Energy bills calculator: Work out how much your energy bills will increase this winter

Energy bills calculator: Work out how much your energy bills will increase this winter

Recent forecasts from Cornwall Insight have predicted that Ofgem’s price cap could reach above £4,266 a year for gas and electricity from January 2023. Other forecasts are predicting the price cap to rise above £5,000. The current price cap sits at £1,971 and is a limit on the rates a supplier can charge for each unit price of electricity and gas a person uses. It was increased in April in response to the rising cost of wholesale gas which saw around 30 energy companies go bust between August last year and now.

Soaring living costs and inflation rates at a 40-year high have left millions of households in the UK struggling to afford their monthly bills. 

The news of further increases in energy costs has worried thousands more as until the confirmation from Ofgem, the UK has no certainty of how high costs could go.

Express.co.uk has created an energy bill calculator to work out how much a person’s gas and electricity cost could rise by.

The energy calculator is an estimation based on the predictions from Cornwall Insight from August 9, and can offer a “roundabout” figure that people can use to try and plan their finances.

READ MORE: NatWest scam alert: Fraudsters pretend to be from bank or HMRC

People only need to enter the direct debit amount that they are paying now and it will show how much it may increase for October and January. 

However, there are lots of variables which can affect a person’s energy bills as those who use more energy will inevitably have higher bills than those who use less.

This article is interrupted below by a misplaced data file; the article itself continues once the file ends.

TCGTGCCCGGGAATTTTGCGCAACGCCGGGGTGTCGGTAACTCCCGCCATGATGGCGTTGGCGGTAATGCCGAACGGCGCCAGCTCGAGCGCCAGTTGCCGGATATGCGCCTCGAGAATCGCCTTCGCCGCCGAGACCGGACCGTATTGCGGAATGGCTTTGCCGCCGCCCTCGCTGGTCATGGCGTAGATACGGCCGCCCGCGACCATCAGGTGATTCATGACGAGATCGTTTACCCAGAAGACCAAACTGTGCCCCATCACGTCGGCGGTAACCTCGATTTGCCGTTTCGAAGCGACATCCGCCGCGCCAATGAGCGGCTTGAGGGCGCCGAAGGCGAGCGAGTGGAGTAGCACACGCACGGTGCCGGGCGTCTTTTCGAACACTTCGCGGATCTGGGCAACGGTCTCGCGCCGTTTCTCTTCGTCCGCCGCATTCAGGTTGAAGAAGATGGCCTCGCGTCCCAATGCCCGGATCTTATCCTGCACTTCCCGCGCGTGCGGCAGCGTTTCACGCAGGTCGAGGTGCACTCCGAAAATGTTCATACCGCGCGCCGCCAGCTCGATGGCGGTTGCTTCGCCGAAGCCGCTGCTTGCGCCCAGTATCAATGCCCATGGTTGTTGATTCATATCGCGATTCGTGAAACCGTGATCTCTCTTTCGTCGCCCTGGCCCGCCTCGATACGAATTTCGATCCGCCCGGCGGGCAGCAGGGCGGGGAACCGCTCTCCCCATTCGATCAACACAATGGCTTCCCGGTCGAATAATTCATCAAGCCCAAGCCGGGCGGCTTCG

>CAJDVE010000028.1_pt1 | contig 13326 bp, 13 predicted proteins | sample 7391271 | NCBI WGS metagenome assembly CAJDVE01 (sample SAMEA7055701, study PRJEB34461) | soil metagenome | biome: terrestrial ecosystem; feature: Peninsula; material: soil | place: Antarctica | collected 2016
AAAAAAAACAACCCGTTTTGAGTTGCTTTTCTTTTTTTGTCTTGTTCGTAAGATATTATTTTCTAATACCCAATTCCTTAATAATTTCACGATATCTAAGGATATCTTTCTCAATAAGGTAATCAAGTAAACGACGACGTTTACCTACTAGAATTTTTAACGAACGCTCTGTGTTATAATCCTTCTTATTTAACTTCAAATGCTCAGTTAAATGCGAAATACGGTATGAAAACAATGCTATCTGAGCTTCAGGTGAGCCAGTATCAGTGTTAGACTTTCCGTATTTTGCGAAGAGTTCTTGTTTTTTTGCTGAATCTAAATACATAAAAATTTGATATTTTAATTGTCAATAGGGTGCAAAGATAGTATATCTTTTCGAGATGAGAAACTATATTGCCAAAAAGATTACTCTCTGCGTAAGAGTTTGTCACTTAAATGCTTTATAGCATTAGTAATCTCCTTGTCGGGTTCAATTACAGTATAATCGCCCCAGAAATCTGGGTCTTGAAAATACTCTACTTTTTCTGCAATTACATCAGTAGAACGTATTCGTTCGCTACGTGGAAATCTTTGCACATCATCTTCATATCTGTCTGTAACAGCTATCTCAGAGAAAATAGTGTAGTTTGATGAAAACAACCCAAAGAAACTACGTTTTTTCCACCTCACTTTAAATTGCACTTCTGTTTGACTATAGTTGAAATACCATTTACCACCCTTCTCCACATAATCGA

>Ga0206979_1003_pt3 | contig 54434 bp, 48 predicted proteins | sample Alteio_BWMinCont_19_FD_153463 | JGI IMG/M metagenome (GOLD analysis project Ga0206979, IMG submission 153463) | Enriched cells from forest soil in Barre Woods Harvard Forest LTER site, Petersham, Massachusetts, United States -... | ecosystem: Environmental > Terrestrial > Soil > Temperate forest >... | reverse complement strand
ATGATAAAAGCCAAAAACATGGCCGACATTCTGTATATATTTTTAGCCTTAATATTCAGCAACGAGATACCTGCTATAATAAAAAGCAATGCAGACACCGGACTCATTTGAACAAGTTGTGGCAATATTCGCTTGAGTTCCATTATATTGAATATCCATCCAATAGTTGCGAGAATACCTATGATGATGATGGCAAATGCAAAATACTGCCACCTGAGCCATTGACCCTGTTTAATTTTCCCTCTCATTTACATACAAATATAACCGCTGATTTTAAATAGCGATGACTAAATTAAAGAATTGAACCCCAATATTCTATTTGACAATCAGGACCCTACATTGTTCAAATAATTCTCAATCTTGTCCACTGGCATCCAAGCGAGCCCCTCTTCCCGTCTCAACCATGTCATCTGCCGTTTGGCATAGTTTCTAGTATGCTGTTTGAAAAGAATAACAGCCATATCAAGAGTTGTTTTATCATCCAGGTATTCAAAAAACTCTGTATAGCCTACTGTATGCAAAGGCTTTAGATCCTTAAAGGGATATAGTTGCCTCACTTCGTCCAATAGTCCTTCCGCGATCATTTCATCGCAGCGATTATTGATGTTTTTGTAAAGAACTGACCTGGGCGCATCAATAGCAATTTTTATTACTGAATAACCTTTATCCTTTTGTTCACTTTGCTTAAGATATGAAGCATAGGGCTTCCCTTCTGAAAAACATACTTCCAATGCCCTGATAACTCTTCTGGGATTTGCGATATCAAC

If a person has built up credit on their energy bills over the summer months, then this will be taken into account and the direct debits may be less.

Anyone on a standard variable rate tariff will be on the price cap and at the moment, this is around 24 million homes.

DON’T MISS

People will be on a standard variable rate if they haven’t fixed into an energy deal.

Last week the Government sat down with energy bosses from the UK’s largest supplier to discuss what could be done to support the public and the providers during the energy crisis.

However, no new support was announced with Prime Minister Boris Johnson stating that the Government would continue “urging the electricity sector” to work on ways that they can ease the cost of living pressures.

Chancellor Nadhim Zahawi stated there were going to be options to provide additional help to people to ease the cost of living pressures will be “ready to go” on 5 September when the new Prime Minister takes office.

READ MORE: 30 things people on DWP benefits can get for free in August

The former Chancellor who is running for the top spot said on Thursday last week that he would find up to £10billion to help with the cost of rising bills through cuts to Whitehall spending.

He also announced that he would reduce VAT on energy which would be a saving of around £200 for households, he also said he would be “willing” to borrow to fund the support as a “last resort”.

Foreign Secretary Liz Truss has stated that tax cuts will be the way to tackle the crisis however has not specifically announced a plan as of yet.

The Government announced earlier this year that it was going to give all UK households an energy grant of £400 to help cover costs.

The first payment will be distributed from October 2022 and then spread over six months. 

In October and November, energy suppliers will discount £66 from household energy bills. This will then rise to £67 a month from December to March 2023.

The way people will receive the grant will depend on how they pay for their energy.

Direct debit and credit customers paying either monthly or quarterly will automatically have the money credited to their account.

Those with “smart” pre-payment meters will also see the grant automatically added to their account.

Those using traditional or “non-smart” pre-payment devices will instead receive a discount voucher in the first week of each month, either via text, email or in the post.

Homeowners will then need to redeem these in person at their usual top-up point.

Published at Mon, 15 Aug 2022 08:01:00 +0000